Let’s take the example of the currency adjustment last August. Beijing decided to depeg the renminbi to the US dollar to make it more flexible. The move was promising, as it aimed to offer greater exchange rate flexibility with 2% devaluation relative to the US dollar, and to make the currency more market driven in order to satisfy one of the IMF’s (International Monetary Fund) requirements for official reserve currency status. The hope was that the renmimbi would, in essence, become internationalized. Conversely, internationalizing a currency entails it’s strengthening and that it becomes more market driven, given China’s economic reality achieving both is a near impossibility. No intervention will provide the renmimbi with both the reputation of being strong and market driven; an inherent and indomitable contradiction prevails. For this reason world markets were left utterly perplexed in August. What Beijing sought as a positive policy step was misinterpreted as the government’s first shot in a new currency war. Such instances compel us to sit and pull our hair out trying to make sense of it all.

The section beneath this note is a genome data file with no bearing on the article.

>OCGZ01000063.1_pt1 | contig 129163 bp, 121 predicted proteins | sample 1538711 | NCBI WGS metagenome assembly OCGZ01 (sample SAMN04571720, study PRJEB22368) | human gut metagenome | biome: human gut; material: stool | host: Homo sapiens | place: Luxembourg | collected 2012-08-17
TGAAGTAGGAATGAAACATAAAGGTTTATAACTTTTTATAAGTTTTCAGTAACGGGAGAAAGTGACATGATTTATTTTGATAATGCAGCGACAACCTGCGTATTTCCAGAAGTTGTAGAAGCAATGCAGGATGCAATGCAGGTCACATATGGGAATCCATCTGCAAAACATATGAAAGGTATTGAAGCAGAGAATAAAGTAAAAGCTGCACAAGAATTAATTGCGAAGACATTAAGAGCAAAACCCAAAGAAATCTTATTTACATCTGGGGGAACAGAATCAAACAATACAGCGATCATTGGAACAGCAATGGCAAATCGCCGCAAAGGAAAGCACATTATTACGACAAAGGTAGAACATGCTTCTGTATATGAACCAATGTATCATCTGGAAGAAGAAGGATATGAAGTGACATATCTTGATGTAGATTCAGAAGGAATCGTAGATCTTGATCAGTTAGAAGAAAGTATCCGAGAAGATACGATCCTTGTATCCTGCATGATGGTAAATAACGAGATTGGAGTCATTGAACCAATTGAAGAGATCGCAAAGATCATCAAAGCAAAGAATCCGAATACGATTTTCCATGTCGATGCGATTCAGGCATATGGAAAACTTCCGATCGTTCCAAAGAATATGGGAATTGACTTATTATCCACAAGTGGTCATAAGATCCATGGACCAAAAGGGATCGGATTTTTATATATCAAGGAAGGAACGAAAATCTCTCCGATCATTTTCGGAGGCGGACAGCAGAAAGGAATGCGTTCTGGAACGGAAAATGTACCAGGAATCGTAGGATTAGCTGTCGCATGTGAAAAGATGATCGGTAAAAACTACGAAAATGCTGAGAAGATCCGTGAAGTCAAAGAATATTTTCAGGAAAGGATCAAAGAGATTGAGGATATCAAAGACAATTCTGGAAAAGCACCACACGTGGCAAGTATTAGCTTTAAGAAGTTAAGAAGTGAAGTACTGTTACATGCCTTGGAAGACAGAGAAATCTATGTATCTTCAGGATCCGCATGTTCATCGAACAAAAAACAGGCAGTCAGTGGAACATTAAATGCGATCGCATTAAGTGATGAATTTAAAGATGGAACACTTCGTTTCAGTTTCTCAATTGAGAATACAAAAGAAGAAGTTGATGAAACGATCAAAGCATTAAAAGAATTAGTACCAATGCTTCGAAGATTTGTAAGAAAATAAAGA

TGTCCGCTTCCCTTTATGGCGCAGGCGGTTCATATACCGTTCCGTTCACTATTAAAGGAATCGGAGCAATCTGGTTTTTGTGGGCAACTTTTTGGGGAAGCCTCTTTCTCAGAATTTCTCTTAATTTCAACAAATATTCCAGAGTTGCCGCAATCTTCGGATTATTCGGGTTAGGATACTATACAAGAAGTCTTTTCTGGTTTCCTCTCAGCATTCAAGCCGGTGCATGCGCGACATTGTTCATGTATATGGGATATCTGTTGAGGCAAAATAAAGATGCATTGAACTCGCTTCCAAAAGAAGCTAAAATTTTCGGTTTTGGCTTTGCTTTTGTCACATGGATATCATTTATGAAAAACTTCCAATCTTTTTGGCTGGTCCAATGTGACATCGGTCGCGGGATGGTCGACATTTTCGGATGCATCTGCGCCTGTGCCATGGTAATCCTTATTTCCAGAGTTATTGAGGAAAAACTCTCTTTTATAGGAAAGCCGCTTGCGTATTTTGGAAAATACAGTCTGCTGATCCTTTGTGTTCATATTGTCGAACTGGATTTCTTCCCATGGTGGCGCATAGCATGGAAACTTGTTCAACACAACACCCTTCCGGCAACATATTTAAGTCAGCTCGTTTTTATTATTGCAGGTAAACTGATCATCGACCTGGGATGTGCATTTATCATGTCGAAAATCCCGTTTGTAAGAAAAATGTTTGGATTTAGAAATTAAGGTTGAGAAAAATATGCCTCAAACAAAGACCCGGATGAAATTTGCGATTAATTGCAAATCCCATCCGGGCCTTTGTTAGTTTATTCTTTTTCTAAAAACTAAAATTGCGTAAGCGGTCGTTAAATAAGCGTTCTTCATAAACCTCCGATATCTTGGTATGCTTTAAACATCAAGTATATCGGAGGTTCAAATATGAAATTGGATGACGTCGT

Beijing’s motive was not clearly communicated, and this culminated in negative speculation and eventually, widespread apprehension. Markets saw the devaluation as Beijing’s desperate response to rescue a sinking economy. It was widely perceived that the move to a more flexible currency reflected the abysmal state of the economy, something official figures concealed. Poor communications surrounding the move not only sent world markets into a state of hysteria, but also cost the country US$320bn of its foreign exchange reserves from August till now as Beijing frantically attempted to limit a free fall of the currency. A year and a half ago Chinese reserves stood at around US$4tn and last month it fell to US$3.23tn; a loss of US$770bn, nearly half of which was exhausted in the last six months.